Despite its use, there is little evidence to support volume infusion (VI) during neonatal cardiopulmonary resuscitation (CPR). This study compares 5% albumin (ALB), normal saline (NS), and no VI (SHAM) on development of pulmonary edema and restoration of mean arterial pressure (MAP) during resuscitation of asphyxiated piglets. Mechanically ventilated swine (n = 37, age: 8 ± 4 d, weight: 2.2 ± 0.7 kg) were progressively asphyxiated until pH <7.0, Paco2 >100 mm Hg, heart rate (HR) <100 bpm, and MAP <20 mm Hg. After 5 min of ventilatory resuscitation, piglets were randomized blindly to ALB, NS, or SHAM infusion. Animals were recovered for 2 h before euthanasia and lung tissue sampled for wet-to-dry weight ratio (W/D) as a marker of pulmonary edema. SHAM MAP was similar to VI during resuscitation. At 2 h post-resuscitation, MAP of SHAM (48 ± 13 mm Hg) and ALB (43 ± 19 mm Hg) was higher than NS (29 ± 10 mm Hg; p = 0.003 and 0.023, respectively). After resuscitation, SHAM piglets had less pulmonary edema (W/D: 5.84 ± 0.12 versus 5.98 ± 0.19; p = 0.03) and better dynamic compliance (Cd) compared with ALB or NS (Cd: 1.43 ± 0.69 versus 0.97 ± 0.37 mL/cm H2O, p = 0.018). VI during resuscitation did not improve MAP, and acute recovery of MAP was poorer with NS compared with ALB. VI was associated with increased pulmonary edema. In the absence of hypovolemia, VI during neonatal resuscitation is not beneficial.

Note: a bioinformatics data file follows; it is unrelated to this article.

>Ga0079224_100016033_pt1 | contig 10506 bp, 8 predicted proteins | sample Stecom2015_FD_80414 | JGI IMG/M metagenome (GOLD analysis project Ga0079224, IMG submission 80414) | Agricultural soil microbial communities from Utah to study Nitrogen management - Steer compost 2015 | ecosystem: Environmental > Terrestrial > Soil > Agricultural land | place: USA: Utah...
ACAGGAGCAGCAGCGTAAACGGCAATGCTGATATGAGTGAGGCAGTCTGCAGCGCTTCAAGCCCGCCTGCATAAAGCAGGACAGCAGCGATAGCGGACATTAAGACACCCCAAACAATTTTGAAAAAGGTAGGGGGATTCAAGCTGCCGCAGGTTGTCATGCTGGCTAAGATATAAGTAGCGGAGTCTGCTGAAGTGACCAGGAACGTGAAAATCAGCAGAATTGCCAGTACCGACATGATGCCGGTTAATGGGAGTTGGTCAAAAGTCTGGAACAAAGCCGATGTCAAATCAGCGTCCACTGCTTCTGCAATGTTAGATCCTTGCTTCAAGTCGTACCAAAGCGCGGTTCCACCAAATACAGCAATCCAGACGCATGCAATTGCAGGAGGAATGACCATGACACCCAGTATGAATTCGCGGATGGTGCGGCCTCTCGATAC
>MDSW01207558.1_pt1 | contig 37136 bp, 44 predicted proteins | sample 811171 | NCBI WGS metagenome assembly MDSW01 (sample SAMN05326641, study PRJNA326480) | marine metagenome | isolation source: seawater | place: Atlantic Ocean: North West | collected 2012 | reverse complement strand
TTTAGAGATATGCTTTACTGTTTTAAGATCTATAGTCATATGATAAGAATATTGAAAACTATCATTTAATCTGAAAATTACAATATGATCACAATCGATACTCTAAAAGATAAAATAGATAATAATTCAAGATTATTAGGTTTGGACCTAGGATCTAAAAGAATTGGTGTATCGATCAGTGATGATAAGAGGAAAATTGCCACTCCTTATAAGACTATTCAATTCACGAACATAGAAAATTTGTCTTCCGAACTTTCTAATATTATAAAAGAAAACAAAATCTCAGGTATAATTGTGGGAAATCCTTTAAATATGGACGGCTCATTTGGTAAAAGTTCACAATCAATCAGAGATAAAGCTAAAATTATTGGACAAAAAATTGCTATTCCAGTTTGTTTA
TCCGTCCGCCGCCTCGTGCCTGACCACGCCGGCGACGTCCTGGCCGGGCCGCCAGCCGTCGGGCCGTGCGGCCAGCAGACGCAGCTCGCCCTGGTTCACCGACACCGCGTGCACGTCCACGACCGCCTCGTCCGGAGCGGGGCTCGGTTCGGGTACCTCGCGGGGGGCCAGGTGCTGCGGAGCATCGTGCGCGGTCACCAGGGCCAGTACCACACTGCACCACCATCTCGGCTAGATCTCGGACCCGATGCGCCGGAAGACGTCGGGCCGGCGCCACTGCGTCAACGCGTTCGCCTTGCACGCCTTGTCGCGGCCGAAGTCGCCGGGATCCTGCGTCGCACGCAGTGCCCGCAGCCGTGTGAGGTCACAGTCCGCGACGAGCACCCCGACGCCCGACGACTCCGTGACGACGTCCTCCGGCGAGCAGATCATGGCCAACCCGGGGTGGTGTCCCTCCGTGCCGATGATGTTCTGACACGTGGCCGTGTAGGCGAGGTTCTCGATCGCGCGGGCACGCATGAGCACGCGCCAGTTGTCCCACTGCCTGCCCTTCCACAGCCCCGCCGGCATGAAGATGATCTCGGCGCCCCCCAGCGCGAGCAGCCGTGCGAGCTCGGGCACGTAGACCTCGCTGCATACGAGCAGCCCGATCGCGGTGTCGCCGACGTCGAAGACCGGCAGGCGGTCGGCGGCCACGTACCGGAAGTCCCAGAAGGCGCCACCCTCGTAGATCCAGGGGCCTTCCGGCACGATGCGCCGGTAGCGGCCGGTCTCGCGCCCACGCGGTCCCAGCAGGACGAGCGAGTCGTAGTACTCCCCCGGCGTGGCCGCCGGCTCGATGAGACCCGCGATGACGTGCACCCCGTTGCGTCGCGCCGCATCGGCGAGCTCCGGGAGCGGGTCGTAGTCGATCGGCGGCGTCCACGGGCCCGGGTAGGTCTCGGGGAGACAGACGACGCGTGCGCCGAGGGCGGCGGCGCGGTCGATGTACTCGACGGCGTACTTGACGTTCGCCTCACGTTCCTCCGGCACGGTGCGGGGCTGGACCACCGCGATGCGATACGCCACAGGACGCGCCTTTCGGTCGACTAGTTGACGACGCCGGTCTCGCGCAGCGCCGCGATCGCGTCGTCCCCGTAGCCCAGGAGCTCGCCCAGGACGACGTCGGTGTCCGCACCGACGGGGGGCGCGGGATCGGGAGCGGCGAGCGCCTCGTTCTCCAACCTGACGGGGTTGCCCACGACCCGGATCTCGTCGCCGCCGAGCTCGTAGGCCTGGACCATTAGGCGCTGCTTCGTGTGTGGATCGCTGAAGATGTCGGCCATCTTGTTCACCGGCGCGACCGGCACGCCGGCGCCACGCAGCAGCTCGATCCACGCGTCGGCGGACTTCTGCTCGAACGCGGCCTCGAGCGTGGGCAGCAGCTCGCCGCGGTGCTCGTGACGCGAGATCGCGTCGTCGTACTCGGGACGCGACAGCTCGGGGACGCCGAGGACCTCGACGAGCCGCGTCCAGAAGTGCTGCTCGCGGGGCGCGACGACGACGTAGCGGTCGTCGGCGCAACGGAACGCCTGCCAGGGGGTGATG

ASJC Scopus subject areas
- Pediatrics, Perinatology, and Child Health